Kigozi mental health service delivery in africa


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Kigozi mental health service delivery in africa

  1. 1. Mental Health and Poverty: Challenges in Service Delivery in Sub-Saharan Africa (SSA)Global Mental Health and Africa: Opportunities, Challenges and Collaboration15th – 16th August 2011: Mbarara University (Uganda)<br /> Fred N. Kigozi M.D<br /> Senior Consultant Psychiatrist/<br /> Executive Director, Butabika National Hospital<br />
  2. 2. Outline<br />Introduction<br />Poverty and mental health<br />Challenges in service delivery<br />Conclusion <br />
  3. 3. Sub-Saharan Africa region<br />
  4. 4. Introduction - Africa<br />Second largest continent (11, 700,000 square miles)<br />Population: 1,022,234,000(UNFPA, 2011)<br />- Continent with highest birthrate<br />Average population growth rate: 2.3%<br />Low life expectancy, average = 54 years<br />۷ 50% of population in sub-Saharan Africa live on less than a dollar a day (World Bank Development Indicators, 2007)<br />
  5. 5. SSA – Population and Devpt indicators<br />Total Population: 870 million people<br /> - Highest birthrate<br />Average rural population = 61.2% of total population<br />Average life expectancy = 52 years<br />Average literacy rate: 65%<br />GDP: $ 1.184 Trillion (2009 est.)<br />Little Data Book on Africa, 2010<br />
  6. 6. Burden of Disease – Mental Disorders in SSA <br />Mental illnesses are common and universal<br />MHD- New and old morbidity make a significant contribution to the burden of disease in SSA (WHO- WHR, 2001)<br />Nearly 75% Global burden of HIV/AIDS contribution by SSA (UNAIDS, 2008)<br />Massive internal/external displacements arising from civil strifes lead to PTSD related disorders<br />Rampant poverty, declining economies and unemployment for rural folks (UNDP reports) -> stresses<br />SSA faces a double burden of disease and insufficient resources<br />
  7. 7. Resources - SSA <br />Continent with highest birthrate:<br />۷ 69% of population in sub-Saharan Africa live on less than a dollar a day (World Bank Development Indicators, 2010)<br />Africa has an average 0.34 psychiatric beds per 10,000 population. C.f Europe has an average 8.7<br />Africa has an average 0.05 Psychiatrists per 100,000 population. C.f 9 Psychiatrists per 100,000 for Europe <br />79% of African countries spend less than 1% of the health budget on mental health<br />Many African countries have no Clinical Psychologists and Social workers<br />Unemployment rates are very high in many African countries<br />Inequity in the distribution of resources<br />
  8. 8. Essential Resources – A few selected countries<br />The Little Data Book on Africa (World Bank, 2008); World Dev’t Indicators, World Bank 2010WHO ATLAS, 2005, 2010<br />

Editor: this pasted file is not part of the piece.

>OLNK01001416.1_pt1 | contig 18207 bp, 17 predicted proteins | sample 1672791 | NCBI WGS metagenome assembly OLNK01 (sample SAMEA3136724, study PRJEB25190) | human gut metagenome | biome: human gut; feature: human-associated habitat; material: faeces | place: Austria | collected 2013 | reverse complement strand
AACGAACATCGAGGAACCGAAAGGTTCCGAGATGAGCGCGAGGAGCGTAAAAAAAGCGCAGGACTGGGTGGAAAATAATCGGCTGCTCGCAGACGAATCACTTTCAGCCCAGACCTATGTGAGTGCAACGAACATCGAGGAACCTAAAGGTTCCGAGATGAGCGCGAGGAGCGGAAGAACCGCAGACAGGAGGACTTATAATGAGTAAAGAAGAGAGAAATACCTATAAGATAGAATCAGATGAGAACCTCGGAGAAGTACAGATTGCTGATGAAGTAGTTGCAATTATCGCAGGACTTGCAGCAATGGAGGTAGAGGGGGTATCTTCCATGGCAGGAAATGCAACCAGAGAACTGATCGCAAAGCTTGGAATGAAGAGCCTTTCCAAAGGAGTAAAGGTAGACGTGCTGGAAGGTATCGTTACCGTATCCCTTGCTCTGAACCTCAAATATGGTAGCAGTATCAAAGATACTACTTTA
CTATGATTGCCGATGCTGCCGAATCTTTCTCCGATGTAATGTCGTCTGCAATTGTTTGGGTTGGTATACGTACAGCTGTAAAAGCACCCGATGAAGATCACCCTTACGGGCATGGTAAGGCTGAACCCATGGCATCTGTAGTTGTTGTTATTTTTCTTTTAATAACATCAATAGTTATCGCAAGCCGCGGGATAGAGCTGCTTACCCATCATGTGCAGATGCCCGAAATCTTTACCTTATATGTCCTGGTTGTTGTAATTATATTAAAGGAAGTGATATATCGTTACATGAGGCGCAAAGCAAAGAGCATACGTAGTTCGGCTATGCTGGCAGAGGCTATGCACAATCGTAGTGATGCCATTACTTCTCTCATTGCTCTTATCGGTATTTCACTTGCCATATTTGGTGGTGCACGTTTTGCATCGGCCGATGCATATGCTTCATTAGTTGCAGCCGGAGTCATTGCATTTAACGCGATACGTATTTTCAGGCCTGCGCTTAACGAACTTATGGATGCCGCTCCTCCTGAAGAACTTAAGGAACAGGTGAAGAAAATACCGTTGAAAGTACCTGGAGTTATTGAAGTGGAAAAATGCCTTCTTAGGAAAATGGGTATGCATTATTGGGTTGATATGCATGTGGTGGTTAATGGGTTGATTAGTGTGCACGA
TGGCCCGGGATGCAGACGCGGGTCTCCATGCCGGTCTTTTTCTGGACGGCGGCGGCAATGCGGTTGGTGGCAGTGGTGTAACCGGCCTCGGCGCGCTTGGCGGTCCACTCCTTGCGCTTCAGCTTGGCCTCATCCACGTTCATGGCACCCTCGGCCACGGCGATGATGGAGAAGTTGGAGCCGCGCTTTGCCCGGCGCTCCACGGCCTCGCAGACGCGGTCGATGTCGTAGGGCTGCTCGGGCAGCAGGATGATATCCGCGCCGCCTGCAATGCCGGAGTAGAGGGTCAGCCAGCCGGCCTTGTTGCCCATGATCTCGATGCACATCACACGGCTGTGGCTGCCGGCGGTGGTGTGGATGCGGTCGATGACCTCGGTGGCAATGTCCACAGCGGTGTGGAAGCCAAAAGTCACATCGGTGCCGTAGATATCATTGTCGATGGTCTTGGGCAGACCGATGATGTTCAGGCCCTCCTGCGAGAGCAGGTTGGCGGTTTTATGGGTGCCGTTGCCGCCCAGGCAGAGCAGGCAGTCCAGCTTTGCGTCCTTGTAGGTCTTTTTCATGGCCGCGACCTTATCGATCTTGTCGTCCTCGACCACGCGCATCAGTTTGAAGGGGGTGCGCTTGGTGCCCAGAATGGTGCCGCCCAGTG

9. 9. Poverty and Mental Health<br />Mental disorders make a significant contribution to burden of disease in LAMICs<br />Poverty is widespread in LAMICs:<br />Absolute poverty<br />Relative poverty<br />Poverty shown as a major risk factor for mental disorder in HICs<br /><ul><li>Poverty is a strong precipitating and mediating factor for MH problems: stress, frustration, anxieties & depression
  10. 10. Delayed help seeking & incomplete dosage are all typical of the poor PWMI. -Their affordable medicines mostly have negative side effects.</li></li></ul><li>Poverty and Mental health<br /><ul><li>Many poor and unemployed persons resort to alcohol to cope with their frustrations. Alcoholism -> mental illness
  11. 11. MH problems more among the two extremes (very rich and the very poor)
  12. 12. Most PWMI are unproductive and a burden to the family & national economy
  13. 13. The mentally ill tend to be destructive and wasteful
  14. 14. Parents’ mental illness results in loss of human capital and a vicious cycle of poverty in the family
  15. 15. Breaking the link requires more than addressing poverty
  16. 16. Only a few local studies on poverty and mental ill-health (e.g MHaPP)</li></li></ul><li>Cycle of poverty and mental ill-health<br />Social exclusion<br />High stressors<br />Reduced access to social capital/safety net<br />Malnutrition<br />Obstetric risks<br />Violence and trauma<br />Poverty<br /><ul><li>Economic deprivation
  17. 17. Indebtedness
  18. 18. Low education
  19. 19. Unemployment
  20. 20. Lack of basic amenities/housing
  21. 21. Overcrowding</li></ul>Mental Ill Health<br /><ul><li>Higher prevalence
  22. 22. Poor/lack of care
  23. 23. More severe course</li></ul>Increased health expenditure<br />Loss of employment<br />Reduced Productivity<br />Social drift<br />
  24. 24. Vicious cycle of Poverty and poor Mental Health <br />Malnutrition, <br />Domestic Violence, <br />Indebtedness<br />Depression & Anxiety,<br />physical ill-health,<br />Alcohol abuse<br />Reduced productivity<br />Disability<br />Increased health costs<br />